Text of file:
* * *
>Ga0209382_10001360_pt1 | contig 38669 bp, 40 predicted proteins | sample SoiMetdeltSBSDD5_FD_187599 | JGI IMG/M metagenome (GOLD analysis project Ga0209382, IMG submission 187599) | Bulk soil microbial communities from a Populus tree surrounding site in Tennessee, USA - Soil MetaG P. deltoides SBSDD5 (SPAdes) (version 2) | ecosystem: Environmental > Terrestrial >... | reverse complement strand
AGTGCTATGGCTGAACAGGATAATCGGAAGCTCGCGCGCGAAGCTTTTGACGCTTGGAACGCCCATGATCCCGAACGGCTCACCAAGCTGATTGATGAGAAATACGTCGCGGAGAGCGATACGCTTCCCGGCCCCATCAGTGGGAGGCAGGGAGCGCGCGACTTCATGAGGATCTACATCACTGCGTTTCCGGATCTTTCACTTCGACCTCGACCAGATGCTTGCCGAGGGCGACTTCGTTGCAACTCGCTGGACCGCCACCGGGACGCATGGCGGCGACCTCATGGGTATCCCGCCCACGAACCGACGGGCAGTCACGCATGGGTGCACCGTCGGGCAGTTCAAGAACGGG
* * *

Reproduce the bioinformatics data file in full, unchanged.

>Ga0209382_10001360_pt1 | contig 38669 bp, 40 predicted proteins | sample SoiMetdeltSBSDD5_FD_187599 | JGI IMG/M metagenome (GOLD analysis project Ga0209382, IMG submission 187599) | Bulk soil microbial communities from a Populus tree surrounding site in Tennessee, USA - Soil MetaG P. deltoides SBSDD5 (SPAdes) (version 2) | ecosystem: Environmental > Terrestrial >... | reverse complement strand
AGTGCTATGGCTGAACAGGATAATCGGAAGCTCGCGCGCGAAGCTTTTGACGCTTGGAACGCCCATGATCCCGAACGGCTCACCAAGCTGATTGATGAGAAATACGTCGCGGAGAGCGATACGCTTCCCGGCCCCATCAGTGGGAGGCAGGGAGCGCGCGACTTCATGAGGATCTACATCACTGCGTTTCCGGATCTTTCACTTCGACCTCGACCAGATGCTTGCCGAGGGCGACTTCGTTGCAACTCGCTGGACCGCCACCGGGACGCATGGCGGCGACCTCATGGGTATCCCGCCCACGAACCGACGGGCAGTCACGCATGGGTGCACCGTCGGGCAGTTCAAGAACGGG